Chris: I do think it’s funny that they establish in The Last Crusade, Indiana Jones, that their explanation for Harrison Ford’s scar on his chin is that he actually does that to himself with his whip. [laughter] Like, first time trying a whip. It’s like, that’s great, let’s be realistic about the dangers of using weapons. 

Wes: Yeah. The whip as a weapon is hilarious. I mean like, D&D threads like to talk about getting whip proficiency and the reach that it gives you, but all I can think about is just like, you’ve got a whip and someone else is like, I’ve got a spear, you’re dead. 

Oren: The whip is definitely not a real weapon. I mean, like, you could definitely use it to hurt somebody, but it’s not really designed as an efficient means to kill another person. Hot take.

Wes: [jokingly] How dare you Oren. I just tie a dagger to the end of the whip. And then it’s a whippy dagger. 

Oren: A whip-flail! [laughter]

Wes: Yeah, a whip-flail! 

Oren: There you go! I mean, Indiana Jones even, doesn’t actually use the whip to kill people. He uses it to like, grab objects and hit levers, which I’m also a bit skeptical that he could do that, but it’s a, you know, a more believable use of it than like, if he was building a whip sneak attack build. 

Chris: Yeah, It’s basically his rope, right? But it can do extra things.

Oren: It’s a danger rope. [laughs]

Chris: [laughs] It’s his danger rope!

Wes: It probably is very much a magical weapon though. The way it just like, attaches and then he can swing and then like, magically unattach it and disarm people.

Oren: How does the whip know it’s time to unattach? [laughter]

Wes: Yeah, I refuse to believe that like a little wrist flick is enough to make the whip say “Oh, okay. I’ll untie myself.”

Oren: And if it is, then that’s not a very safe thing to put your weight on, right? [laughter]

Chris: So we can also talk about weapons that aren’t slashy, stabby or smashy. 

Oren: Can we though? Hmmm… 

Chris: See, I think a poison ring should count as a weapon. 

Oren: Oh man, getting spicy over here!

Chris: Wikipedia tells me that these were actually used, tells me they’re real, people actually had poison rings they used to poison people.

Wes: So like, covertly open your ring over somebody’s drink?

Chris: Yes, in fact, according to Wikipedia, which maybe is true, in Italy today still, if you pour a drink while holding the bottle so that the back of your hand is facing down, so that you could like, open a ring and poison somebody, it’s still offensive! Cause that’s the position your hand would need to be in if you were to poison somebody!

Wes: Ohh, that’s great, oh man. 

Oren: Poison is definitely a weapon and it can be very neat. Not very common for someone to poison the king and then be like, “Tell him it was me, I want him to know!” It’s like, usually you don’t want them to know, but yeah, sometimes you gotta brag. I get it, I get it.

Chris: One thing that’s often not included is that they used to poison clothes too, so you could have tactile poisons. We don’t think about that, we always think about darts.

Wes: It’s tough too, cause like, those all sound like very effective weapons, but you’re hard pressed to find your protagonists using them because poison is bad.

Chris: [jokingly] Poison’s the coward’s weapon. 

Oren: I mean, unless you’re reading a story that’s heavily RPG influenced and then everyone is like always adding poison to their weapons for an extra d6 of damage. [laughter] It’s like, that’s not really how poisoned weapons work.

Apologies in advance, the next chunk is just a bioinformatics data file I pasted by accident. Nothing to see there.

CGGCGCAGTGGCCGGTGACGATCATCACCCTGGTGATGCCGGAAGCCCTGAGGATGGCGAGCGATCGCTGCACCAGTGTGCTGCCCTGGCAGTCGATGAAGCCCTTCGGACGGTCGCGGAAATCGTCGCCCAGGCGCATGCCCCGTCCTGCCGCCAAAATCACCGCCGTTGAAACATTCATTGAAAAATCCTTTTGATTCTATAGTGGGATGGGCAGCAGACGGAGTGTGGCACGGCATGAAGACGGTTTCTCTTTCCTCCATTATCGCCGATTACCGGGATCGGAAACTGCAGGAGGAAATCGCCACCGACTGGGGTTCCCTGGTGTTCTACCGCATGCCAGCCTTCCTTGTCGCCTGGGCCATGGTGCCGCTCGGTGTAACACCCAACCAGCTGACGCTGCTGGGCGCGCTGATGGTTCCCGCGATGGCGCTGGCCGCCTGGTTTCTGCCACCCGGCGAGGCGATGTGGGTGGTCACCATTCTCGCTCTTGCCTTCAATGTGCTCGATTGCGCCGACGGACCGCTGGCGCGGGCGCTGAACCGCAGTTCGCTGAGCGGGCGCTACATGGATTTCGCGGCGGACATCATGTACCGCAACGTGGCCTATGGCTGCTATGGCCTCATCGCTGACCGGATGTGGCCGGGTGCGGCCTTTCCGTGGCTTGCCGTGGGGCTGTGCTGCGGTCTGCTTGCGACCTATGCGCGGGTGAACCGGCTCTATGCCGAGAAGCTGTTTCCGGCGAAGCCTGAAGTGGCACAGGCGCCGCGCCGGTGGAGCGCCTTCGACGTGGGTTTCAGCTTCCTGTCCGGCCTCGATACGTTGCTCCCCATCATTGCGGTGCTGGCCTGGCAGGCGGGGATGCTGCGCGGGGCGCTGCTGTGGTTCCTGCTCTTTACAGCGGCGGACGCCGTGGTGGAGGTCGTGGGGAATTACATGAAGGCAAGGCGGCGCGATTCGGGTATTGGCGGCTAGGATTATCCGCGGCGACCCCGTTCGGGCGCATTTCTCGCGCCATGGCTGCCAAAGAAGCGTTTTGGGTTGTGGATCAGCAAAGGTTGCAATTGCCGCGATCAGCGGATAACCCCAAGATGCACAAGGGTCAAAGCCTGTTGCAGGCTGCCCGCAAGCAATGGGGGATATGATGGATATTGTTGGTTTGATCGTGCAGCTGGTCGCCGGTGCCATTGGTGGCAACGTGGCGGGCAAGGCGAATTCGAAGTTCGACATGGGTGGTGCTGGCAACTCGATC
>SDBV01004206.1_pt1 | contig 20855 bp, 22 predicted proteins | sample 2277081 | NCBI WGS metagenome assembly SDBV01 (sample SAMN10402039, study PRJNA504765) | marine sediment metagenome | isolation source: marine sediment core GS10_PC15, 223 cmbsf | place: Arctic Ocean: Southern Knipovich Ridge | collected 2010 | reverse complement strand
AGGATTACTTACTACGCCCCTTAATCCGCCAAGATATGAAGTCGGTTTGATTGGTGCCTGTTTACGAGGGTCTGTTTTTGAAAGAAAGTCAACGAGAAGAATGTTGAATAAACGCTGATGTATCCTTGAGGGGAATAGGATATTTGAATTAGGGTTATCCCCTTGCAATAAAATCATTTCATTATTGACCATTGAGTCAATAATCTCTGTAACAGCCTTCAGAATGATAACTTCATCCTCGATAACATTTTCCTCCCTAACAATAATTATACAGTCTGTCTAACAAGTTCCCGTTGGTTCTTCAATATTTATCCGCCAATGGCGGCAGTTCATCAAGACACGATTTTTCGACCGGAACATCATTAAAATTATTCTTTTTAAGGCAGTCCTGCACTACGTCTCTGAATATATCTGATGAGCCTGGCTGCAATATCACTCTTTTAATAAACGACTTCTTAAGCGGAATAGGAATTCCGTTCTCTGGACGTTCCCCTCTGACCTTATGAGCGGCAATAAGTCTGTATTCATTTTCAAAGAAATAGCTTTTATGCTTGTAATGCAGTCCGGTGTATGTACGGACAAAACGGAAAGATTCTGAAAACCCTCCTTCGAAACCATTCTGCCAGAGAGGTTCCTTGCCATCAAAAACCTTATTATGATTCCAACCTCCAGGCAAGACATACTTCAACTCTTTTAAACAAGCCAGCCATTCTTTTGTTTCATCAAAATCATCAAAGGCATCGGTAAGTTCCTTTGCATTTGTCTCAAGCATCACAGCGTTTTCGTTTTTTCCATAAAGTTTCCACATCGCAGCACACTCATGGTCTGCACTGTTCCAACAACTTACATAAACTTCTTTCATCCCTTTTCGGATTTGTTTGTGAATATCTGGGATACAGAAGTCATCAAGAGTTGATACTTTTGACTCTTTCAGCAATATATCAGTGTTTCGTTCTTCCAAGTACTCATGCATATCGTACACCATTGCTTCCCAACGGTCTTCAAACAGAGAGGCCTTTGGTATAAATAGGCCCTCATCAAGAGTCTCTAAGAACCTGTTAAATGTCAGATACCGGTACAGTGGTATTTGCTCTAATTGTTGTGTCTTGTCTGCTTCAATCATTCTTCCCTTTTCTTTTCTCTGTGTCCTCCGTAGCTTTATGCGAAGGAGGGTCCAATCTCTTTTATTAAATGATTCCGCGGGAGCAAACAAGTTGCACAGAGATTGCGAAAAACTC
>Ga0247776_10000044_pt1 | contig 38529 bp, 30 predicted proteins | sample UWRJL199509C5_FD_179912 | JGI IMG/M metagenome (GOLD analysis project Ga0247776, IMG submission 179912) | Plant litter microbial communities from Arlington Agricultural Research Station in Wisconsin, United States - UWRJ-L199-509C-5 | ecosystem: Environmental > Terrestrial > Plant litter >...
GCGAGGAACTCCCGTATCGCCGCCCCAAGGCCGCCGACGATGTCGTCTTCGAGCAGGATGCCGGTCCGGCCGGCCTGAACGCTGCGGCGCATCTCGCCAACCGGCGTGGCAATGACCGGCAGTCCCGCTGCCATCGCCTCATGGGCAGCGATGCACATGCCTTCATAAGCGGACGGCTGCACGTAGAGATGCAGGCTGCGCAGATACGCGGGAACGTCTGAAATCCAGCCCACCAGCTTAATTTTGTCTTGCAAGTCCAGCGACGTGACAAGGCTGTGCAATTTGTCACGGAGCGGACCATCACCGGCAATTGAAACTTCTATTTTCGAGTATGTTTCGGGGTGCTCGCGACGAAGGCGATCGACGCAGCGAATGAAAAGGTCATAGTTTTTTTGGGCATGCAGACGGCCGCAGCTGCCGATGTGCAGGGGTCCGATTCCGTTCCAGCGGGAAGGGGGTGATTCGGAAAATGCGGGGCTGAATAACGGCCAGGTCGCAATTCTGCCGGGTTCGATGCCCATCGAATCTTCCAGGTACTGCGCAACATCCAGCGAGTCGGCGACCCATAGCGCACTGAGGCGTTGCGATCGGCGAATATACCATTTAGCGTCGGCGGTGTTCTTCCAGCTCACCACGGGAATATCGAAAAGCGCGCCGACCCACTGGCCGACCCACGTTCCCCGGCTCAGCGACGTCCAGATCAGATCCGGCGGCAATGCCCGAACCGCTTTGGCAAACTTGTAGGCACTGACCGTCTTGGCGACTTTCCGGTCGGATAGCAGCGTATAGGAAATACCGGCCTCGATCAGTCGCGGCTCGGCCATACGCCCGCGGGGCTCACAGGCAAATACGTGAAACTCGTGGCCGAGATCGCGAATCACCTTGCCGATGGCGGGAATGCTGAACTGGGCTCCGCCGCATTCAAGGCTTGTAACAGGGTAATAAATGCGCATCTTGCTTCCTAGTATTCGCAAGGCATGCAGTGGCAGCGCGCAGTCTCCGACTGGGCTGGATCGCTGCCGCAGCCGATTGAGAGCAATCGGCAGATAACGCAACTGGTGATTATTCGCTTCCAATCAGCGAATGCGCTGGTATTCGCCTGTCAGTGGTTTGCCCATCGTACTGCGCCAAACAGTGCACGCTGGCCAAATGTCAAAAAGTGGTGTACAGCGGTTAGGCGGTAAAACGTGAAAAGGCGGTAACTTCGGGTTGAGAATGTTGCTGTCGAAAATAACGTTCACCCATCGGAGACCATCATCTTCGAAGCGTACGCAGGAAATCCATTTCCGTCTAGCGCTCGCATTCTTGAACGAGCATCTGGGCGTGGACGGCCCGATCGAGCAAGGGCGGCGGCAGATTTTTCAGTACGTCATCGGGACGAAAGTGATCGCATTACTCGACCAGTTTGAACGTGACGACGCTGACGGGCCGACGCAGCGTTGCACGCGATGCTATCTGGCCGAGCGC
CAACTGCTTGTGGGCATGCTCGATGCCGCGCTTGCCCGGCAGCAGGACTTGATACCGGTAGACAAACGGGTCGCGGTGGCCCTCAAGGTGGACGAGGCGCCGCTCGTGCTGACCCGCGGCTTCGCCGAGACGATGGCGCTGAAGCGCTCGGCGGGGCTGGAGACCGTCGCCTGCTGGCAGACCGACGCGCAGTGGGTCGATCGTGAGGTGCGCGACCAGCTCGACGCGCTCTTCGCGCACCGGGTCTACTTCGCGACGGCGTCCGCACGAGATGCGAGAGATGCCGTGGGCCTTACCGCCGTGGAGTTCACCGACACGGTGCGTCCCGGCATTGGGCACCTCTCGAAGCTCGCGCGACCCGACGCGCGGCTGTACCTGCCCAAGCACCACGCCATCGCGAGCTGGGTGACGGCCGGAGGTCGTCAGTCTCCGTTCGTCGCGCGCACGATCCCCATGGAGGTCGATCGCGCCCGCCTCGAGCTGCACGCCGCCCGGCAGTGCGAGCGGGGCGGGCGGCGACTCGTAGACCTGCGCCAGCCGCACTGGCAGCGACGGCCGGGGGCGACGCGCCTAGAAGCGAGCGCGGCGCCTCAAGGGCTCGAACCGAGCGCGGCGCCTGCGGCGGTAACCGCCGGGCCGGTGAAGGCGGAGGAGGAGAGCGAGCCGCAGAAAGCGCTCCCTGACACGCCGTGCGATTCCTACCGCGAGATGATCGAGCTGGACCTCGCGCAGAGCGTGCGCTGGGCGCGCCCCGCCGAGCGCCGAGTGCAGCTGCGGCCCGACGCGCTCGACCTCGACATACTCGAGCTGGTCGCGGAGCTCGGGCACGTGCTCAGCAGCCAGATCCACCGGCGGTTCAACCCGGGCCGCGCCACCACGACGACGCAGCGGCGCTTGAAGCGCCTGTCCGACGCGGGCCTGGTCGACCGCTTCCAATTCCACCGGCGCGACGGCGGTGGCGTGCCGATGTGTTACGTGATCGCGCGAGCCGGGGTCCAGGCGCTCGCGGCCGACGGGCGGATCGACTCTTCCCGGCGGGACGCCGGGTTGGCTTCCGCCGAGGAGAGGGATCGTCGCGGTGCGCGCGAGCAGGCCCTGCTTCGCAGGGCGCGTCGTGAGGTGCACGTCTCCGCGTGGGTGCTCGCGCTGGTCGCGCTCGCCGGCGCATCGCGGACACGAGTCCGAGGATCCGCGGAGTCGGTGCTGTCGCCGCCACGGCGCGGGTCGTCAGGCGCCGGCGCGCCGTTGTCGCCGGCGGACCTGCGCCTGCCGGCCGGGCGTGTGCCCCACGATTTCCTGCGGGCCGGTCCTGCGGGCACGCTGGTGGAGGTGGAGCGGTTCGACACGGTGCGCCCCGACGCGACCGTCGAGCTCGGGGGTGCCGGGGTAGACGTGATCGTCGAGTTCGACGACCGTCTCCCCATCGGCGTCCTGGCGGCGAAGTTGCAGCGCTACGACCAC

Wes: Yeah, that just adds damage and that’s kind of abstract, but like, we brought up this serrated weapons and the pointy weapons of the villains. There’s like a visual pain quotient associated with certain types of weaponry. And if you are an antagonist, you probably are wielding weapons that have a higher pain association. Whereas the sword is supposed to be maybe like, a clean kill. We’ve seen enough shows and read enough stories now where like one stab instantly kills somebody. So it’s almost like a mercy.

Chris: Unless one stab means they just like, walk it off. [laughs] Only two settings, the walk it off setting and the instant kill setting [Wes laughs]. Those are our options. 

Wes: I mean, even, just think about how they dressed up the Uruk-hai, his bow and the black arrows to take out Boromir in the movie. Legolas has a bow, but like, that’s clean and nice. And it’s like, okay, we have to really make this look like everything hurts. 

Oren: This is an evil bow. This bow is not nice!

Wes: Yeah, this bow is so evil! [laughs] 

Chris: But you made a good point about poison because usually it’s just villains that poison their blades.

Wes: Well, you got to add threat because a normal stab and the hero’s just going to walk it off.

Chris: Especially if your hero is supposed to be badass that they like, never lose a duel ever. So then you create threat by being like, “Oh, but the villain poisoned their blade, so now all they have to do is nick you, so you could die even if you win the fight!”

Wes: That’s everybody’s stealing Hamlet. [laughter]

Chris: Yep, basically.

Oren: The end of Dune tried to do that where it was like, they were like, okay, we want Paul to fight, what’s his name? Feyd-Rautha. And we want Paul to fight him. And that’s our climax for Dune. And obviously this is a really one-sided fight because Paul is basically a god at this point and Feyd-Rautha is just some guy who is like, okay at fighting, we established. Not great, but like, okay at it. And so it had like a desperate attempt to add some tension, we had Feyd-Rautha poison his weapon, and it’s like, man, that is not enough, especially since we sort of established earlier that Paul is maybe just immune to poisons now. [laughter] But like, even if we hadn’t established that, it’s like this guy is not even going to touch Paul, he’s such a badass by that point at the end of the story.